• The Point Reyes Beach as viewed from the Point Reyes Headlands

    Point Reyes

    National Seashore California

Nature & Science

Biologist attaching a tag to the hind flippers of an elephant seal.

Biologist attaching an identification tag to an elephant seal.

As wildland habitat is lost elsewhere in California, the relevance of the Point Reyes Peninsula increases as a protected area with a notable rich biological diversity. Over 45% of North American avian species and nearly 18% of California's plant species are found in the park due to the variety of habitat and uniqueness of the geology. Thirty-eight threatened and endangered species exist within the Seashore.

Even if you can only visit here for a day, you will begin to see what we have at Point Reyes National Seashore and how it works. As you drive through windswept Bishop pines, hike up Mt. Wittenberg under towering Douglas firs or walk along Bear Valley Trail through mixed woodlands to the exposed coastal scrub near the ocean, you will begin to see patterns. You might ask yourself why certain plant communities grow in certain places.

Their placement began with ancient geologic forces that created the bedrock and soils. Particular characteristics in these soils determine which types of plants can survive in different locations. Hills, valleys and exposure provide further discrimination for plants depending on their sunlight needs and tolerance to winds. Nothing is random in what you are observing—plants grow where they can survive forming the foundations of all other life including our own.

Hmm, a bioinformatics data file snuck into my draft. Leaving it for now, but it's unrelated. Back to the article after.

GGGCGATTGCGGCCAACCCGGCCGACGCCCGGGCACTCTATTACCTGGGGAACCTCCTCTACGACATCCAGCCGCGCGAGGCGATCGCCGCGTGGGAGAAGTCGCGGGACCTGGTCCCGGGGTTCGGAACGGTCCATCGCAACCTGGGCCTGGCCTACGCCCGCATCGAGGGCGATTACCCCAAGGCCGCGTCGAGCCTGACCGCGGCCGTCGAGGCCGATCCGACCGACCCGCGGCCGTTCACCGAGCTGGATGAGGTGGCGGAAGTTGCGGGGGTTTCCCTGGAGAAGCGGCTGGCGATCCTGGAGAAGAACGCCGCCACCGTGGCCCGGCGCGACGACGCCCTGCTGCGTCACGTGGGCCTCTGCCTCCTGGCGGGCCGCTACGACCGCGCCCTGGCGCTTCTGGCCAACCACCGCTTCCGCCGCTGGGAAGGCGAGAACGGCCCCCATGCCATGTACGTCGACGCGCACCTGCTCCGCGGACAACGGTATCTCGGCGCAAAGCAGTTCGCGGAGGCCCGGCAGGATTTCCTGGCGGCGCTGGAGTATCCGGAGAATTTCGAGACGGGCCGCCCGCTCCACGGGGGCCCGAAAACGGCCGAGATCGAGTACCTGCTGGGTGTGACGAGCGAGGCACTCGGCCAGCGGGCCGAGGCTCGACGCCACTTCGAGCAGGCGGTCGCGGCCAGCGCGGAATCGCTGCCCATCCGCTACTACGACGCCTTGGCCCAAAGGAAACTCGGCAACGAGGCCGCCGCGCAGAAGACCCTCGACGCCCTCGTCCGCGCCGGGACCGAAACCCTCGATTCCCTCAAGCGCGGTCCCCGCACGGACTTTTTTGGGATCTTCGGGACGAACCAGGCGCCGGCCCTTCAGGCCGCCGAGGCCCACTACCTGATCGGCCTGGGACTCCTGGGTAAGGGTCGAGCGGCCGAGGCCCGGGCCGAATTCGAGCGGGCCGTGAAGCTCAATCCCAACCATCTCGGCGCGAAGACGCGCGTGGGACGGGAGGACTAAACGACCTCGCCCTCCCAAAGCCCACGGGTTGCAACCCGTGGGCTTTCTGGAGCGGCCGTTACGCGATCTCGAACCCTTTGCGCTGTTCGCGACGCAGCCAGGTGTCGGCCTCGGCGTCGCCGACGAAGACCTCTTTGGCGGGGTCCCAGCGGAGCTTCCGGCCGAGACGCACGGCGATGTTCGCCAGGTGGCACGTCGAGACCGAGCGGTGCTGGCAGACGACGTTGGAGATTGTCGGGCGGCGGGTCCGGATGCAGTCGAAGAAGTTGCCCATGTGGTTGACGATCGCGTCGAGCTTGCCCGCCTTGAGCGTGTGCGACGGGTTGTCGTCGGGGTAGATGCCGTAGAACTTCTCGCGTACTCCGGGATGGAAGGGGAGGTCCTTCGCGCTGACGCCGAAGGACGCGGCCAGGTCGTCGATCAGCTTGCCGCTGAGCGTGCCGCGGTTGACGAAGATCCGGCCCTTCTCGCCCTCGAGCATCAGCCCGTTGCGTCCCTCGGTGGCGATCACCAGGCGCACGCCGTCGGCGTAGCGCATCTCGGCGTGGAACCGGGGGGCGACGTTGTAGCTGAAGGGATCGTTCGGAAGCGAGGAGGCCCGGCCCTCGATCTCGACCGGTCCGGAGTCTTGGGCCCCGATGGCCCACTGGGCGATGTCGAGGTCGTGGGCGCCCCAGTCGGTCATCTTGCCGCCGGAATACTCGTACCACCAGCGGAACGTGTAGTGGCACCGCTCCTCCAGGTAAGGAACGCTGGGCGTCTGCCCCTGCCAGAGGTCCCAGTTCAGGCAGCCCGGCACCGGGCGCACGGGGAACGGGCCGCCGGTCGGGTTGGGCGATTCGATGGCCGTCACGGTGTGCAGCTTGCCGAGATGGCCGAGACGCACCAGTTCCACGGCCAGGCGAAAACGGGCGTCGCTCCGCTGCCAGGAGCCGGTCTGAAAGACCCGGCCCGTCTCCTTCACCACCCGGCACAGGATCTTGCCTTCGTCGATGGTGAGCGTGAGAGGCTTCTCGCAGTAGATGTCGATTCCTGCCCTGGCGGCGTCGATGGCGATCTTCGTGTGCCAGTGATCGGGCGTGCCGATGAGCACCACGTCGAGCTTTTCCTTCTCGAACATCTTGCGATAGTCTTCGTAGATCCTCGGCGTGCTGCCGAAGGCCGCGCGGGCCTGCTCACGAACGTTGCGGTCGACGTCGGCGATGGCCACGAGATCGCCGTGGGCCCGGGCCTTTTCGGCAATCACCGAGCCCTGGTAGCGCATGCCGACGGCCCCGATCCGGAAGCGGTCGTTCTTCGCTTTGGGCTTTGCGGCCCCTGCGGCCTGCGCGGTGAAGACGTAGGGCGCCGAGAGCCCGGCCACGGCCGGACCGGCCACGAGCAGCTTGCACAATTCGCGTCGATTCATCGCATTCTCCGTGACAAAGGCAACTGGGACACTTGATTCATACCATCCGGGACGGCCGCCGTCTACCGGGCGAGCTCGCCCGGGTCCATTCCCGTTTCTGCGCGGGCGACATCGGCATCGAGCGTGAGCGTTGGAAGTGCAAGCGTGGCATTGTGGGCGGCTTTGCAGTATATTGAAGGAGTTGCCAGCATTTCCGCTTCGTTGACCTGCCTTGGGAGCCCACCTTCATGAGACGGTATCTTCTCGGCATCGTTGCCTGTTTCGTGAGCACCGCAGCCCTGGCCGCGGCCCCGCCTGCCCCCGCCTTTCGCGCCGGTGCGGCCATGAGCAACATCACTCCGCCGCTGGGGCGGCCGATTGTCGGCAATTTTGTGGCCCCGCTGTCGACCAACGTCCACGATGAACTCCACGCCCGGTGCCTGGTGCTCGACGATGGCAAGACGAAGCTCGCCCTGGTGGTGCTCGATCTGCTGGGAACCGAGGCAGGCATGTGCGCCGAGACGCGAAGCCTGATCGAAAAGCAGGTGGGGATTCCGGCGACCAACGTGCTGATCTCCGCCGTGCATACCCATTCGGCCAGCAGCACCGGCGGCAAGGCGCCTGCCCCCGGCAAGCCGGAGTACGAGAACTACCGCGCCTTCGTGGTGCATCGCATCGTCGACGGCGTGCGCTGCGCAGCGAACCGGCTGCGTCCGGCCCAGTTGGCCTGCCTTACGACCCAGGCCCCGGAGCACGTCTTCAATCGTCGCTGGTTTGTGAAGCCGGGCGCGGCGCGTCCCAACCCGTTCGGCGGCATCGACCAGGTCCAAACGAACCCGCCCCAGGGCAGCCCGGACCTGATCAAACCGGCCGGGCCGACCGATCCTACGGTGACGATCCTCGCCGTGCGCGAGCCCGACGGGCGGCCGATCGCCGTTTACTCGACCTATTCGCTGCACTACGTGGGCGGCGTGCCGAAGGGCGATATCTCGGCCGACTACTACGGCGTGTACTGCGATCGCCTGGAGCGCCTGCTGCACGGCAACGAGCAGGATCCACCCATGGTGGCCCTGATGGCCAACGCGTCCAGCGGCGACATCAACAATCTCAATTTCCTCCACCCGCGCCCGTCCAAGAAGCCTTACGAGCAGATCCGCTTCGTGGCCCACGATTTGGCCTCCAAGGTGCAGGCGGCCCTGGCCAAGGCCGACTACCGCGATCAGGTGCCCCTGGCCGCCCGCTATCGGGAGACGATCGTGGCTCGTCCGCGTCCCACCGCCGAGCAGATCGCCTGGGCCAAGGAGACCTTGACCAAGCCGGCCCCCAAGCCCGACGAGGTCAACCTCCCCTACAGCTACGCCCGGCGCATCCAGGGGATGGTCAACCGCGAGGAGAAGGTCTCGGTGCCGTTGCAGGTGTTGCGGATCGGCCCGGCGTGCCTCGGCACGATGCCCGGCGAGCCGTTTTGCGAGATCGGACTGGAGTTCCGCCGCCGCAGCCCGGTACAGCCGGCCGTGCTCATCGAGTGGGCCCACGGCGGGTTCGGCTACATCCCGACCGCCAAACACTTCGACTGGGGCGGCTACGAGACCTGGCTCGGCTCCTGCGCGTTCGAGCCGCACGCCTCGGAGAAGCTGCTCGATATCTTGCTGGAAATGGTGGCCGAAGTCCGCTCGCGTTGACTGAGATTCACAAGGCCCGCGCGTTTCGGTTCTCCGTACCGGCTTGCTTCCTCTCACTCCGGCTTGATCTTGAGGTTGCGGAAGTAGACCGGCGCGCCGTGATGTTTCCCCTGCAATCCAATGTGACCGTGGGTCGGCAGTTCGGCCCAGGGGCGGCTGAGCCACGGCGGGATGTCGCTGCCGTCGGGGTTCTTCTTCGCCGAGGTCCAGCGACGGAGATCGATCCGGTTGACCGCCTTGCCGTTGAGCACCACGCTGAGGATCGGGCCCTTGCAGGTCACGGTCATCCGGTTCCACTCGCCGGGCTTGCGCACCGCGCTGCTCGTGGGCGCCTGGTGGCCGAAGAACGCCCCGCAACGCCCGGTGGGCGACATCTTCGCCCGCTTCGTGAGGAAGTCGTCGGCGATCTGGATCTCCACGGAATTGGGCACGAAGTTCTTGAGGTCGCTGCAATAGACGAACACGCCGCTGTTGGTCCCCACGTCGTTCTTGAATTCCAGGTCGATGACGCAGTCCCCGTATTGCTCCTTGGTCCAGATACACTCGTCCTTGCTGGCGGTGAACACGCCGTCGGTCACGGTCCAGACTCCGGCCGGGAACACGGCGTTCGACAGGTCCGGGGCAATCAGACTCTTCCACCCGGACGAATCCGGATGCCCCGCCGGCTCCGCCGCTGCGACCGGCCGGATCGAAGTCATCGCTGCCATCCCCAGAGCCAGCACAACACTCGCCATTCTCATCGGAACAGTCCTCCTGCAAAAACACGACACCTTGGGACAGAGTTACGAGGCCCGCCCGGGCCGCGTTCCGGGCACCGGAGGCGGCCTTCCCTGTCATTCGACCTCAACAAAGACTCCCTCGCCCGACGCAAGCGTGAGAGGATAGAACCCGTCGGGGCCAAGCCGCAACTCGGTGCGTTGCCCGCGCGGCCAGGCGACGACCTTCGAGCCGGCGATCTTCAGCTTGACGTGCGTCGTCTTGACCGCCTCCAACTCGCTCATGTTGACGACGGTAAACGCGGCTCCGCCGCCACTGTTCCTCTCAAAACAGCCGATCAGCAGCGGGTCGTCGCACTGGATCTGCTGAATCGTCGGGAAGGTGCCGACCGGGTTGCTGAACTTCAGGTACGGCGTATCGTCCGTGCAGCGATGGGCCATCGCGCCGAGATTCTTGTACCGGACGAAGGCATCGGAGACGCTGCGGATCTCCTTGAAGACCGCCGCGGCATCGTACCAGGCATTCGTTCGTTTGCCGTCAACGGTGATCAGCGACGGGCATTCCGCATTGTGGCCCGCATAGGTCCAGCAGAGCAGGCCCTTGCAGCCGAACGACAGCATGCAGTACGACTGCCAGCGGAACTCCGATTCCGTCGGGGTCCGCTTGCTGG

During your exploration you may also catch a glimpse of some of the animals that make their home here. Wildlife abounds throughout the Seashore. Along the coast you may find marine mammals such as whales, seals, and sea lions. A closer look reveals an abundance of bird life feeding near the tideline. Back in the forest, you may glimpse a bobcat, coyote, raccoon, or skunk scurrying off. We also have plenty of deer and elk to be seen.

Discover more about the diverse habitats at Point Reyes by reading Defining Habitats (384 KB PDF - Adobe® Acrobat Reader® is needed to view PDF documents).

To learn more about some of the research being conducted at Point Reyes, visit our Pacific Coast Science and Learning Center, the San Francisco National Parks Science and Learning pages—especially the Available Resources page—and the San Francisco Bay Area Inventory & Monitoring Program website.

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Did You Know?

Point Reyes Lighthouse

The Point Reyes Lighthouse was completed in 1870, 16 years after Congress initially appropriated funds for its construction. It still stands in its original location, having weathered over 140 years at what is considered to be the windiest, foggiest location on the US west coast. More...